It is Friday afternoon as I write and the Muslims are at prayer. The call to prayer starts at 5:15am each morning, including Sundays, but I have long ago learned to relegate the droning chant to ‘background noise’. It has become a bit more difficult lately as the mosque seems to have a much more powerful amplifier – or someone has found the control to turn up the volume! There is nothing very melodious about it – I guess Allah has learned to like the strident tone. I hope they are praying for peace, even if it sounds far from peaceful. I think we all continue to pray for peace in South Sudan but the rosary beads, prayer wheel, or whatever else, move slowly. Peace still seems to be coming. The first steps towards the setting up of the delayed transitional government are being taken but amid an atmosphere of mistrust and uncertainty.
Within our residential Colleges where we are training teachers, nurse and midwives, we have record numbers – 108 in nurse or midwifery training in Wau and 119 in teacher training in Yambio. In both Colleges, students come from all over the country from a diverse mix of tribes. Within each College, we are successfully creating unity in diversity, a future platform for peace. The students, from many regions of South Sudan, plus the Nuba Mountains (ethnically Southern but officially part of the north) enjoy being together and help one another in their common goal to become professionals in their chosen careers. Nothing dubious about this. It is good news. The Nuba Mountains conflict, however, gets little publicity but the Sudan government continues, as it has done for years, to bomb its own ‘citizens’ in that region. It is particularly serious at the present time with even hospital and schools being targeted. Totally bad news except for the heroic efforts of some dedicated workers who continue to provide services there.
With the aid of some very generous volunteers, we have conducted successful in-service teacher training programmes in ‘distant’ locations where our tutors travel out for eight weeks rather than the students travelling in. So it was that we concluded the four-year in-service programme of teacher training in Agok with 67 graduates and in Rumbek with 27 graduates; and we began first year training in remote Old Fangak in Jonglei State with 85 eager students. This is also indubitably good news.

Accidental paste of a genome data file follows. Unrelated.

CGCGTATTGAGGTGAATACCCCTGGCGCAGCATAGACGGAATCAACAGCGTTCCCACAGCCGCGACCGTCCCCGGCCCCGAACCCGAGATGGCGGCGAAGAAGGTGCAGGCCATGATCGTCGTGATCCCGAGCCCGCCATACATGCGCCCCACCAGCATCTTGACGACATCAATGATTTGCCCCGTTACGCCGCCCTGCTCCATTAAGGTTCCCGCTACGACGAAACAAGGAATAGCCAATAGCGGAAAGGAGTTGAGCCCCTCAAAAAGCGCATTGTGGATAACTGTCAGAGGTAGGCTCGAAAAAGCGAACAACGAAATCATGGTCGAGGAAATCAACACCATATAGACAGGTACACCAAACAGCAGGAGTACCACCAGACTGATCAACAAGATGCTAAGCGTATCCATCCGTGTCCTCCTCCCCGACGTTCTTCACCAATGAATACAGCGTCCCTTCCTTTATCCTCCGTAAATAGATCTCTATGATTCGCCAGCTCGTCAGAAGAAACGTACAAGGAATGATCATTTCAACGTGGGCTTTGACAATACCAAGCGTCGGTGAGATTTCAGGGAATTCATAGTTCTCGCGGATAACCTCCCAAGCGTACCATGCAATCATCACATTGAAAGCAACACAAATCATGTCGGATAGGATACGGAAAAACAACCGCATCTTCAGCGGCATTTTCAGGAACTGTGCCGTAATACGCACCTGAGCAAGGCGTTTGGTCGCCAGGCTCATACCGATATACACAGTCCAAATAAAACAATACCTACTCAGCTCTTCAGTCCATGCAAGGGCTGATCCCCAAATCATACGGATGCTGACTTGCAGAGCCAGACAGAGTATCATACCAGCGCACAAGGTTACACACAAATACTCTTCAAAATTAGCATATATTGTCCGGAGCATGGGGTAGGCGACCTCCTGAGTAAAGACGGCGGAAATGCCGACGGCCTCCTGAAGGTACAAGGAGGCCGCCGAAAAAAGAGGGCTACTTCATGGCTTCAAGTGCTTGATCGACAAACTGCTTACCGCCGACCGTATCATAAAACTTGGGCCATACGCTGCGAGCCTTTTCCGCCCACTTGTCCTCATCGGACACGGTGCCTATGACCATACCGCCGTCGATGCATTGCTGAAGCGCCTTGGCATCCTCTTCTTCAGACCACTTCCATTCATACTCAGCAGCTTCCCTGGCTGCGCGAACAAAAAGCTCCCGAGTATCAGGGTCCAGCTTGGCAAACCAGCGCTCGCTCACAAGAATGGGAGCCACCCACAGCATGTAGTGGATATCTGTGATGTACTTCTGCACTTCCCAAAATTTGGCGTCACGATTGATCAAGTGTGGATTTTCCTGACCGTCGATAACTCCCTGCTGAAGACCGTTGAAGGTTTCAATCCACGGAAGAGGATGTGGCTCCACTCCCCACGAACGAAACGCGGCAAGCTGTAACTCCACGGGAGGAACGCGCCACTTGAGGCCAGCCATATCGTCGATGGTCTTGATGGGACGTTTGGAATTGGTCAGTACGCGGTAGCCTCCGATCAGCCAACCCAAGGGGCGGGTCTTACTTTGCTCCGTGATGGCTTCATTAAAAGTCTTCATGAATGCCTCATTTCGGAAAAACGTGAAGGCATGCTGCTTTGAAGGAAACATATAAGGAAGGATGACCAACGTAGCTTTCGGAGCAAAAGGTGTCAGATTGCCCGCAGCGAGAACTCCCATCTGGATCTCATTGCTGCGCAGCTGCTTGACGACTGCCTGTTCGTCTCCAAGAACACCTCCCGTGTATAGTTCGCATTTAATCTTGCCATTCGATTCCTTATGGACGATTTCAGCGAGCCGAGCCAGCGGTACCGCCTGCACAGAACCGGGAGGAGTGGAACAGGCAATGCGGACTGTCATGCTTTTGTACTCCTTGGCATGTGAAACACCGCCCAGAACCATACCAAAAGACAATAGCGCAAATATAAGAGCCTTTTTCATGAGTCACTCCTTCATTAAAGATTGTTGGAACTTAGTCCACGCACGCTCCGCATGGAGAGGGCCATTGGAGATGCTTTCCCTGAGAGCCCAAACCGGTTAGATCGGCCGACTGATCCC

A divisive action of the Government, and certainly economic madness, was the decision to create 28 States instead of 10. No-one in Government seems to have thought about what such a decision will cost with 28 Governors and State legislatures to support instead of ten. The attitude, seemingly born out of the extraordinary generosity of other supportive nations, seems to be, ‘Oh well, someone will give us the funding’. But the truth is many generous countries and donors are increasingly wary of giving directly to a Government when there is such chaotic decision-making.
This time last year, the exchange rate was about SSP 5 per USD 1. Early this year it was about 18. It then rose rapidly to 43 but has settled back around SSP37 = USD 1. The dubious good news is that for the past two weeks it has somewhat stabilized; but who knows why or for how long. Most of our income is in dollars but we are never sure we can get our own dollars from the bank when we want them. One of the most difficult issues of the present moment is the plight of the people. Many people are hungry. Some are now reduced to having one meal a day. I offered some biscuits to one young man whom we have known for more than six years. He told me he had not eaten for two days. He declined the biscuits as he said eating them would only awaken his hunger. He did accept water.
Even some of the people who were on relatively large salaries are feeling the lack of buying power. What was once considered a good salary of SSP 3,000 per month – equating to about $600 per month- is now worth less than $100 per month. SSP 3,000 used to buy 300 jars of jam; now SSP3,000 would buy only 30 – if you really like jam!. Even the ‘big men’ are finding the times difficult as the Government has no money to increase salaries. In fact, some Government employees have not been paid at all for several months. But there have been no violent protests – also dubious good news. The capacity of the people to survive in such difficult circumstances is quite remarkable. Some talk of ‘going back to the village’ to work in their gardens. We help a few of our needy neighbours but it is difficult not to create a pull factor: help given to some attracts others seeking help. It is a challenge. We pray the transitional government will be formed soon and better times for the people will follow.
- Br Bill